Ken Tyler:  The title ‘Blueness of Blue’ is not intended to suggest that Joan’s work was all about blue. Color and, in particular, the color blue was often discussed in great detail during my printmaking collaborations with Joan. I’m using blue as a metaphor for her thoughts about art.

 Her studies of Matisse, van Gogh, Cézanne and Monet (although she denied being influenced by Monet on many occasions but mentioned his use of blue often) led to a mastery of color unparalleled by her contemporaries. I never worked with anyone since Albers that had such a keen knowledge of color and how colors interacted with each other. Joan’s works are about the colors in life as she observed and recorded them in paint, pastel and ink.

She made her first prints at Oxbrow in Michigan in 1943 and for the next 38 years occasionally worked in lithography, etching and screenprinting. I first became familiar with her prints while working with Tallace Ting in 1964. He had just completed a portfolio of litho prints by 12 artists in Paris, one of whom was Joan. Working with Ting, Sam Francis, Paul Brach and Mini Shapero during the 60s at Tamarind Lithography Workshop in Los Angeles, I heard many stories about Joan and how her impious language could often be as colorful as her paintings.

I was most fortunate to have worked on printmaking projects with Joan in 1981 in my Bedford, New York and 1991-92 in my Mount Kisco, New York workshops. She still had that flamboyance. I found her to be a very bright, charming and lovable person, with a good sense of humor. When she wasn’t being charming and sweet waxing about poetry, jazz or art, she could take on the role of a tough-talking, hard-drinking soldier type with an irreverent tongue. She was very fond of using the ‘f’ word in all its tenses, usually preceded by ‘mother’. For the most part this was an endearing expression, most likely a hangover from her ‘Cedar Bar’ drinking days with the abstract painters, such as Willem de Kooning and Franz Kline, whom she would affectionately refer to as ‘the boys’.

We had a lot in common, our midwest background and studies at the Art Institute of Chicago and our many mutual art world friends and acquaintances. During the eleven years that I knew Joan, I visited her at her home and studio in Vetheuil, France and in Paris. I am happy to say that our friendship was very rewarding and I learned a great deal about her life, her art and her ideas about painting. What she practiced in painting as an ‘additive painter’ she also practiced in printmaking.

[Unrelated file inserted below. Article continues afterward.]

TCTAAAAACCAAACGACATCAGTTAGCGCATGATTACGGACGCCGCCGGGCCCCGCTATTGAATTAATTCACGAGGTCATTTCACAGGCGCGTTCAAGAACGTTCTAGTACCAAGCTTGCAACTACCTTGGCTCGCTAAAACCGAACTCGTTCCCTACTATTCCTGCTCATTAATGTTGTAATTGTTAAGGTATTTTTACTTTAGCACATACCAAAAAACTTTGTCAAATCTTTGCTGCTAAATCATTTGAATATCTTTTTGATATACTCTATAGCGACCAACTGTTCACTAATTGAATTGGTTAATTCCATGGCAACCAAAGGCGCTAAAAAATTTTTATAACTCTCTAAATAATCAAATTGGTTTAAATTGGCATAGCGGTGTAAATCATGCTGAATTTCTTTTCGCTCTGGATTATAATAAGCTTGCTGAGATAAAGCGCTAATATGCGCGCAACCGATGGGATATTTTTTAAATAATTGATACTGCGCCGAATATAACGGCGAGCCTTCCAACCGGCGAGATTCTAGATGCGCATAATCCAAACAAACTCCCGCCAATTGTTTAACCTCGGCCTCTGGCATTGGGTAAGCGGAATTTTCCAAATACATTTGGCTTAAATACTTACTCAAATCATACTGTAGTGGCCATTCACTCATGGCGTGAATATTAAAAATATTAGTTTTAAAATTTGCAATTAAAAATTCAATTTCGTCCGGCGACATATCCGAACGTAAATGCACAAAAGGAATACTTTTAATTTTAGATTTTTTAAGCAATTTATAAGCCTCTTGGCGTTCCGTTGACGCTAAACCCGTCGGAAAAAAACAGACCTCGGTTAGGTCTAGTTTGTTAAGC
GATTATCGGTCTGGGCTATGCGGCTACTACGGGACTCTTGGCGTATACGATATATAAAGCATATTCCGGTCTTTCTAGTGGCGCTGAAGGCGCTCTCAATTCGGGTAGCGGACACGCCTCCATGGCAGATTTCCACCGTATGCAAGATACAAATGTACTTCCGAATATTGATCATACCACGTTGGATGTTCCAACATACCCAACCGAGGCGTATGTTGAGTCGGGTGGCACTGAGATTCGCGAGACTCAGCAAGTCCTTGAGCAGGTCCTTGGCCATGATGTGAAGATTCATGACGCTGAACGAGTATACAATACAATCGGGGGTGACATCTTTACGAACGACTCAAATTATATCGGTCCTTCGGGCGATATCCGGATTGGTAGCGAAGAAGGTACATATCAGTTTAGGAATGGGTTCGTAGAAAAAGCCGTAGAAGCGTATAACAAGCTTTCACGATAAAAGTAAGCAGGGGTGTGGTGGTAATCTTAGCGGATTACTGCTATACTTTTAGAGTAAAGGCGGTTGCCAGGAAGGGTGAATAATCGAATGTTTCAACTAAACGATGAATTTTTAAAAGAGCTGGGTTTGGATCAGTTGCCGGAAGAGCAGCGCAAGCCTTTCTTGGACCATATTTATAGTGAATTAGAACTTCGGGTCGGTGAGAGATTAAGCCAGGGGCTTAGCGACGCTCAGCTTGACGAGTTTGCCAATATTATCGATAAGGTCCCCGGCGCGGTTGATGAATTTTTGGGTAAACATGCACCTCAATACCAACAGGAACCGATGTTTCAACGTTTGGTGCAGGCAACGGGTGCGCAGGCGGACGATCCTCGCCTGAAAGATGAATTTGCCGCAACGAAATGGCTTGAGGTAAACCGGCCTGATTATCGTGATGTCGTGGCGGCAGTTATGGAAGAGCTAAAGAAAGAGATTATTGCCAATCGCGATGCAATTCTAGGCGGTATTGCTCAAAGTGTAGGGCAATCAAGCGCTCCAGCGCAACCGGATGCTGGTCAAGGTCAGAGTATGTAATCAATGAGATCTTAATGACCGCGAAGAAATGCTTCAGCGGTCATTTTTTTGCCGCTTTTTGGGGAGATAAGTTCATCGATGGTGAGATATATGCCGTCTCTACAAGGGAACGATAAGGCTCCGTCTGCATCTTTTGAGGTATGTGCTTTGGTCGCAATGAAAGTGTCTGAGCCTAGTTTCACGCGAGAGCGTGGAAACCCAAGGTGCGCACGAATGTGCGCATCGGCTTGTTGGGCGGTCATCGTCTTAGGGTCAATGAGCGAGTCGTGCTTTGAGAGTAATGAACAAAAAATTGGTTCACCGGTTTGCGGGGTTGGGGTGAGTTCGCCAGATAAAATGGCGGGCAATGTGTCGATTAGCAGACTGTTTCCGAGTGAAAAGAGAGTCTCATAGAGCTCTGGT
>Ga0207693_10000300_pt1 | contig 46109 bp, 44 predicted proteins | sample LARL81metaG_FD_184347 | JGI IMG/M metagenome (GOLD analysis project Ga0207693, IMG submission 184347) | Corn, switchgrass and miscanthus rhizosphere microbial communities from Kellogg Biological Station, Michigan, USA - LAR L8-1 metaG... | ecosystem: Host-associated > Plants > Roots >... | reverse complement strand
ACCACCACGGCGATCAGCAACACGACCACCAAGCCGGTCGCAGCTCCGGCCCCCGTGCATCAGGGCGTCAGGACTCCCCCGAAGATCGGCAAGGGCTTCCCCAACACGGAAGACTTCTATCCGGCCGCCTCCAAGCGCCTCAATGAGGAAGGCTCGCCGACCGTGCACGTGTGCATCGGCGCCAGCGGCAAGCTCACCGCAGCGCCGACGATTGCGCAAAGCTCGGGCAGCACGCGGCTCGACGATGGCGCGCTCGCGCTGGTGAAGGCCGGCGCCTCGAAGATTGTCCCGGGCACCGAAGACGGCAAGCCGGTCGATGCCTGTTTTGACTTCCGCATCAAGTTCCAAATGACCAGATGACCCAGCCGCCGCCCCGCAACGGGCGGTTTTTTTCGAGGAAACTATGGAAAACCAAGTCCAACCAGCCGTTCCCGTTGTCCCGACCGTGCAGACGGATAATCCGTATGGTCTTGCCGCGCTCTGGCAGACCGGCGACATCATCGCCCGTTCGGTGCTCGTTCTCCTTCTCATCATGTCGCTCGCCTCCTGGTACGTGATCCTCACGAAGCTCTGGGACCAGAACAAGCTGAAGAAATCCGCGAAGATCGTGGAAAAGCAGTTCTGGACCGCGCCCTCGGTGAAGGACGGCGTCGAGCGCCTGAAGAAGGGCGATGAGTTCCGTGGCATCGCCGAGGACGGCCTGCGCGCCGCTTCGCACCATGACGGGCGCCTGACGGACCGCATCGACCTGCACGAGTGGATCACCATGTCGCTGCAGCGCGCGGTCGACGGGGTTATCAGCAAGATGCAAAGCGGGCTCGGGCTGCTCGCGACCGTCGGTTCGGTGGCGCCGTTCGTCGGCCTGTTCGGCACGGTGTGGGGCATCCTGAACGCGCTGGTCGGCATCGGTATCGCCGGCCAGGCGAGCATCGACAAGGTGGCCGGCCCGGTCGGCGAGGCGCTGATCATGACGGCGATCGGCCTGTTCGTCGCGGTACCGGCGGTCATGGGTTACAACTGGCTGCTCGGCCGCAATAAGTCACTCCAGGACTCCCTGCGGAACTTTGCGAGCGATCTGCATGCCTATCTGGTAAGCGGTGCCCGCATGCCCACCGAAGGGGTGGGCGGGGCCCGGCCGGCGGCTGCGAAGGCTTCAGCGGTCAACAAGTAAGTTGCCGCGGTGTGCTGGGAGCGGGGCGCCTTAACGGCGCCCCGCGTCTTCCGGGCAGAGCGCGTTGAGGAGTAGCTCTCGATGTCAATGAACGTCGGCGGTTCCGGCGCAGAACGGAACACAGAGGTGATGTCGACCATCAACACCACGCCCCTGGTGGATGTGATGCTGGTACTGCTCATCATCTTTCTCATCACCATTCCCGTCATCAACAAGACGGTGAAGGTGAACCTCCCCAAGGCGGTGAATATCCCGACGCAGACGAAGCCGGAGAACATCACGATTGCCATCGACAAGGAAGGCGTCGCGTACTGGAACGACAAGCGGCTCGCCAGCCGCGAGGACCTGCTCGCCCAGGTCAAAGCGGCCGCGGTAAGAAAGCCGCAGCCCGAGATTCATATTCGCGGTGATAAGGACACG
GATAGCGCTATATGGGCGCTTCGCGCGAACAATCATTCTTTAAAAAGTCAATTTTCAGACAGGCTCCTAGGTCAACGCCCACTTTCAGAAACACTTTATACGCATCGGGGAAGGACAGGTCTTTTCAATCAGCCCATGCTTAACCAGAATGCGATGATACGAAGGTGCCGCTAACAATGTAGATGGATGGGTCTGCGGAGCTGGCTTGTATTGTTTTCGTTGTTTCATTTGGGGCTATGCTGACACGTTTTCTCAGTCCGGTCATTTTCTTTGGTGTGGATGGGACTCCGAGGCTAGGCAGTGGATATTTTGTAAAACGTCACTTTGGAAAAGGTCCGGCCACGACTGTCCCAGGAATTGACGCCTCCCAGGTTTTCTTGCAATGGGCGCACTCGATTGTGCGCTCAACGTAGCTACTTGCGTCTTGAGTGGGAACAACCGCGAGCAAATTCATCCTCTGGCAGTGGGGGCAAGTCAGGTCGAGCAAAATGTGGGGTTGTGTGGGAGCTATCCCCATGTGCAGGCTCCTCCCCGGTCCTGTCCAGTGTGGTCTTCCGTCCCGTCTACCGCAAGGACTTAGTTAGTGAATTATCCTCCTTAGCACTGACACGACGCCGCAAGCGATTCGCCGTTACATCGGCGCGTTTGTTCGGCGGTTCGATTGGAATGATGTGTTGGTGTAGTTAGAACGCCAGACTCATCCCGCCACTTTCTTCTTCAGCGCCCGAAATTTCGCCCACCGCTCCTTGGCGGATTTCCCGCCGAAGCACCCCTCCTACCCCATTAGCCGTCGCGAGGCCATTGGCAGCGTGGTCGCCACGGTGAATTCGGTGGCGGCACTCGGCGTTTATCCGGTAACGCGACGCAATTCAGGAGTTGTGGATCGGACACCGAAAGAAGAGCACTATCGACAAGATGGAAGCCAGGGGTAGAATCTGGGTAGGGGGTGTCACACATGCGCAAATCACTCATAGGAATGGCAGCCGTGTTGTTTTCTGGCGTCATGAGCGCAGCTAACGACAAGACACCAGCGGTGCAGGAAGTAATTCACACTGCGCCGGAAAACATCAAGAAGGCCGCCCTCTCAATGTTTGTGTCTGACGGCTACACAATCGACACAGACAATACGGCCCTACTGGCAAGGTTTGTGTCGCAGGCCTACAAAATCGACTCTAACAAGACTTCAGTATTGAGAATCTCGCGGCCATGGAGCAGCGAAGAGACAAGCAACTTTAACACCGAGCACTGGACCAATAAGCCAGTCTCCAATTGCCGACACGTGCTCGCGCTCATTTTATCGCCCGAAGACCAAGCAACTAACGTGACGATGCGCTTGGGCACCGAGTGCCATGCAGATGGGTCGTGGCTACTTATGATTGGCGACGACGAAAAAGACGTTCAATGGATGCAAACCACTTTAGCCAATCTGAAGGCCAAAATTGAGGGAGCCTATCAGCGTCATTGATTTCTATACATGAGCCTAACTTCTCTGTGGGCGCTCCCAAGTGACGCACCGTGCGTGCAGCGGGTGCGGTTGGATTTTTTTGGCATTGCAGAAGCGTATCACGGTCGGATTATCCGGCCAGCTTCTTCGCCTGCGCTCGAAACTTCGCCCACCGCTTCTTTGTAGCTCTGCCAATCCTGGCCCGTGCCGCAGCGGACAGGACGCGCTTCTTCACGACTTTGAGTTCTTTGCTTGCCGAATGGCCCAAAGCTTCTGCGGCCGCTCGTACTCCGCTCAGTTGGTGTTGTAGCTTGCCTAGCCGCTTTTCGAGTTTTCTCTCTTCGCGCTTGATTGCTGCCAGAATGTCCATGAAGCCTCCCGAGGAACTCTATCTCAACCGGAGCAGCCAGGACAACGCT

She was fond of saying, ‘Get on with it’, urging you to move on with the conversation or task at hand and that is exactly what she did in her life and work. However, there were also moments when she would choose to linger and extrapolate. She had little patience for anyone analysing or offering suggestions about her work. Joan had a very endearing grin along with her dog-like smirk and sometimes snarl that warned people she took no prisoners. There were times when she was very amusing with descriptive comments like, ‘Don’t give me any of your gooey guck colors’ or ‘You’re my Indiana overachiever’.

I had the privilege of chauffeuring Joan at high speed in a wheelchair on a private tour of the Matisse Retrospective Exhibition at MoMA on October 16, 1992, stopping often at every painting she adored. It was the day after our family doctor in Mount Kisco, New York, diagnosed her as having terminal lung cancer. That day was a difficult one for her, but she managed to articulate on every picture of interest and singled out some with dominant blue passages explaining the unique qualities that excited her. ‘Paul Cézanne said that “Blue gives other colors their vibration”, and I think that blue is one of the most f—— beautiful colors’ – this sort of dialogue went on throughout our visit. Her understanding of art history and the craft of painting was formidable. For me this was a day to remember and I have often reflected on it.

Joan returned to Vetheuil, France, shortly after our museum visit and passed away on October 30, 1992, at the age of 67.